And yet the first thing you did was walk closer to get a better look….
Well your customers probably don’t care where they put their pictures; I bet they’ve got loads of money.
That definitely feels like a non sequitur, but not especially. I’ve sold pictures to everyone from gas fitters to teachers to florists to… everybody. And most of them move their pictures around, so they really do care—enough to actively participate and engage in owning and enjoying their pictures.
Well, we only rent, so we can’t put pictures up anyway.
Why can’t you? Dab the hole with some Polyfilla when you’re finished—you’ll have made the wall stronger and your landlord will thank you for it.
Haha, you’re funny. Maybe when we win the lottery.
When people start talking about the right kind of house or the right kind of wall or the right kind of room…. it kinda sounds like someone we’ve already met, doesn’t it?
The mistake I made for the longest time was taking any of these points at face value, and not as manifestations of deeper, internalised insecurities about not being “posh” enough.
I truly believed they could be rationalised, but the truth is you can’t fight feelings with facts. When people can find a problem for your every solution, there’s something more than nerves going on.
So what can we do, practically, to make owning, handling and hanging paintings easier and more comfortable?
Frustratingly, one of the best cures is buying lots of paintings.
I’m not going to labour this one too much, because I hate the whole just do it ethos. “Just” is doing an awful lot of heavy lifting in that context. Scared of heights? Just jump out of a plane. Not sure where to hang a picture? Just buy a load; you’ll figure it out.
The salient detail is that the first step is the most difficult you’ll ever make, rivalled only by the second. The weight of “where will this picture even go?” hangs heavy, especially with your inner Claude silently judging you.
So how do we give old Claude the heave-ho and banish our anxieties about having to identify exactly the right spot on exactly the right wall in exactly the right home?
The very best advice I can possibly give you is to handle as much art as you can.
We’re too used to seeing paintings up on walls, hung out of reach, behind barriers and with gallery assistants in white gloves ready to make sure we don’t touch the art. As explained somewhere in the up-above, it’s made us lose our damn minds.
Pick paintings up. Demystify them. Get used to moving them around. Break this hold of them being reverential, monolithic, untouchable items by handing them in your home, in galleries, at exhibitions, artists' studios. Take hold of them, touch them—they should feel deferential to YOU, not the other way around.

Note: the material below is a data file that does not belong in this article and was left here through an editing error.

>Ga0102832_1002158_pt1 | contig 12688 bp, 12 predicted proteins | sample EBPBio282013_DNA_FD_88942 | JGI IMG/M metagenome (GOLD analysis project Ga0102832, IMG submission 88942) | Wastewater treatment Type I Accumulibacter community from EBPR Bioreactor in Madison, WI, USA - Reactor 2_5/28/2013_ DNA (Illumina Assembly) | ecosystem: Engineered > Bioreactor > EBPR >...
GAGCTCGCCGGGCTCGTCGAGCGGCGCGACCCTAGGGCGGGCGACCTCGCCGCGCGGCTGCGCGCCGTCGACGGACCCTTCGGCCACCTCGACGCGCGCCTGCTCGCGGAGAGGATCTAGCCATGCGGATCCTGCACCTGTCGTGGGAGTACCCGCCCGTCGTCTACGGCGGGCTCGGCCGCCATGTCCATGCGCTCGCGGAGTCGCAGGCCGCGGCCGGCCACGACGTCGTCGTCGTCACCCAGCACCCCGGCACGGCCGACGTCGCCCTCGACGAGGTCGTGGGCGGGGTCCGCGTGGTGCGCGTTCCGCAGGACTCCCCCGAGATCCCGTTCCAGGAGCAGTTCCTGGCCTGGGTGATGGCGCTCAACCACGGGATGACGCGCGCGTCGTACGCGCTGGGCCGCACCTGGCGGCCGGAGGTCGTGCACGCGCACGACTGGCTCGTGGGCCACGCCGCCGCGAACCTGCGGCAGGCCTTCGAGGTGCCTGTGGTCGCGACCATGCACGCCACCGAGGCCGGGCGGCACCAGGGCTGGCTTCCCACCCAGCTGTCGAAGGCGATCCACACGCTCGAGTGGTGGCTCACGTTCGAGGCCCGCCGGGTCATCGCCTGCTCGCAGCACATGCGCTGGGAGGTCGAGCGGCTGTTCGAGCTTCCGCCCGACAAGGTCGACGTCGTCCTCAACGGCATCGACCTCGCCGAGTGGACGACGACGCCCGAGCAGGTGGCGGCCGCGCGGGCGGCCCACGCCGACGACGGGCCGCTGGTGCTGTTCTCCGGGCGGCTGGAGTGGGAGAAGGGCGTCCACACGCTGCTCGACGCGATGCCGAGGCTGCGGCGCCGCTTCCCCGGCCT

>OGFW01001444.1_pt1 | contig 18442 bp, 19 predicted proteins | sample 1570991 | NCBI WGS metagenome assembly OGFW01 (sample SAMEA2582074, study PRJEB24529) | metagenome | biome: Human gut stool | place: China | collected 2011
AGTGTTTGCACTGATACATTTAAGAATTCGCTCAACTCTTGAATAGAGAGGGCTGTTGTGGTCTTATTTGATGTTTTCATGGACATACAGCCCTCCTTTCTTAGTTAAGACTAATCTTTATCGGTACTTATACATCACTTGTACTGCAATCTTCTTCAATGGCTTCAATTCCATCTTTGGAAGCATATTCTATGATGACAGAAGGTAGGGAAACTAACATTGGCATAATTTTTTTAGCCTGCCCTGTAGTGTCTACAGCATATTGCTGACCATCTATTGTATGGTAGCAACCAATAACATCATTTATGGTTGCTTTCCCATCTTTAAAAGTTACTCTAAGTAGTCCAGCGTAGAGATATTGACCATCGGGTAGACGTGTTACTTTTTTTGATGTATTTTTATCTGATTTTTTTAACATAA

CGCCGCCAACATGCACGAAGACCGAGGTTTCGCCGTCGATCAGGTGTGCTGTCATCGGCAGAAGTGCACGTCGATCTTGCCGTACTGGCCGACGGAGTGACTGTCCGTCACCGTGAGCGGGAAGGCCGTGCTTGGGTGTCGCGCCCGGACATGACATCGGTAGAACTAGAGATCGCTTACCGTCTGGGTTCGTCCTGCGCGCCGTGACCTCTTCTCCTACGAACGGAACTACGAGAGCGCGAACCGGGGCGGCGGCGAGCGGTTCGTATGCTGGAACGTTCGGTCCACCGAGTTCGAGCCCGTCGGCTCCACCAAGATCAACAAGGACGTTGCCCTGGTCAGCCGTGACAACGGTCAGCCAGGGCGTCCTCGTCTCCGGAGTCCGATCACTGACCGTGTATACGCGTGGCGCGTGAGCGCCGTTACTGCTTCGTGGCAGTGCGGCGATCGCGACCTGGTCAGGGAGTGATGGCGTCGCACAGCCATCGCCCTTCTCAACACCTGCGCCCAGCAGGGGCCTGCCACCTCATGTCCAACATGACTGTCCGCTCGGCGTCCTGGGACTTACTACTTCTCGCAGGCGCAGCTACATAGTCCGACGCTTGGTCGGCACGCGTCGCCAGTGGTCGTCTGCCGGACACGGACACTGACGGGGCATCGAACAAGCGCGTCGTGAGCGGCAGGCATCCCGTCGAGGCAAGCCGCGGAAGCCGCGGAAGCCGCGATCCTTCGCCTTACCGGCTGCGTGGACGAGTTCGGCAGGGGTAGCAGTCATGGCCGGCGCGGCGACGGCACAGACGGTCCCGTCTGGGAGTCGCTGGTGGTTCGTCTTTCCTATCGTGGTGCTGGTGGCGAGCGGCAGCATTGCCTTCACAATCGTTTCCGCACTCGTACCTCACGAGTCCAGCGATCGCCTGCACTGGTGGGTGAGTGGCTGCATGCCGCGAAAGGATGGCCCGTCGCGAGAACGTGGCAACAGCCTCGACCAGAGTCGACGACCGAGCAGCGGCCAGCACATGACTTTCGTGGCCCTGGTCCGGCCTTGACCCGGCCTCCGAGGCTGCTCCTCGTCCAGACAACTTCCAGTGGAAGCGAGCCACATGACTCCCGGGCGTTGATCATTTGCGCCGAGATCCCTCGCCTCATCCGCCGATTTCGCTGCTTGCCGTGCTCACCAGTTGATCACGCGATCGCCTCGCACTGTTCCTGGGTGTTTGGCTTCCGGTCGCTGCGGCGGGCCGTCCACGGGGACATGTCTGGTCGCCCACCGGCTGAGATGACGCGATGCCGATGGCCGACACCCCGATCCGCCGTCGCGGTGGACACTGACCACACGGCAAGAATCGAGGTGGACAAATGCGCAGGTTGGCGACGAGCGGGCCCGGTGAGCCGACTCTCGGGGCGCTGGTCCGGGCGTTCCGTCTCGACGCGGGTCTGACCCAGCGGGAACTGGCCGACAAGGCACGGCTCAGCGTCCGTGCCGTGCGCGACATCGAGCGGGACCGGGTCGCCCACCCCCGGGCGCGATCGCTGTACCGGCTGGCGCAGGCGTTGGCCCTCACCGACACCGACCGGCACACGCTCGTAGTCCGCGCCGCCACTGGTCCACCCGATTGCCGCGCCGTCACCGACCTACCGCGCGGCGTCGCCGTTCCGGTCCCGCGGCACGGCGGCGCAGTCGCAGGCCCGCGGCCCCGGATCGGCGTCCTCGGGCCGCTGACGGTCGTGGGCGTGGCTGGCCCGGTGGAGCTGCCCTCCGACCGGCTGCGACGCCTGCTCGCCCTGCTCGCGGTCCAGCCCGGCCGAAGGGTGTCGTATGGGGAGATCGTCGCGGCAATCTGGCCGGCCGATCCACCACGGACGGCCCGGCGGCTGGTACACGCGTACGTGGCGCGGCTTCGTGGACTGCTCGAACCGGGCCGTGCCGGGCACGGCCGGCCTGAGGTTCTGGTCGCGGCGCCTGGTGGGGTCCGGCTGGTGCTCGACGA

Meet this guy.
The balls on this kid.
I have no idea if he brought that picture with him or lifted it off the walls, but that’s a VERY real gallery and an even more real member of staff he did that in front of.
So, presuming you’re not about to march into the National Gallery and wrench a van Eyck off the wall, what does that look like, practically, in your home?
If you’ve already got pictures, artwork, photographs, anything—fantastic. Your first step should be to take them all down. Everything. The whole lot. Make a big pile of them in your front room—remind yourself what your home looks like without anything nice on the walls.
And then have some fun. Open a bottle of wine, put some music on. Get the family involved, or invite some friends over if you can. Get used to trying pictures in different spots and different rooms and just get comfortable with the idea that it’s your painting and you can put it wherever you like for as long (or as little) as you like.
The aim is to move pictures around, try them in different rooms, discover spots for them you’ve not previously considered, and demystify them, stripping people like Claude of their power to tell you what you can and can’t do.
That said, what if you don’t have anything at all?
Head to a gallery, and ask them if you can hold one of their paintings. Be honest: explain to them that you’ve never picked up up a picture in your life, that you’re intrigued by it and you’d like to put something in your hands just to see what it feels like. If you need someone to blame, tell them Alexander Miles sent you.
If they give you a funny look—brilliant! You’ve absolutely discovered a gallery than can go and fuck itself forever more. Walk away knowing you’ll have the last laugh in years to come when they close up forever.
(Obviously, this is within reason—some pictures are hundreds of years old and, much like your nan, can’t just be picked up willy nilly.)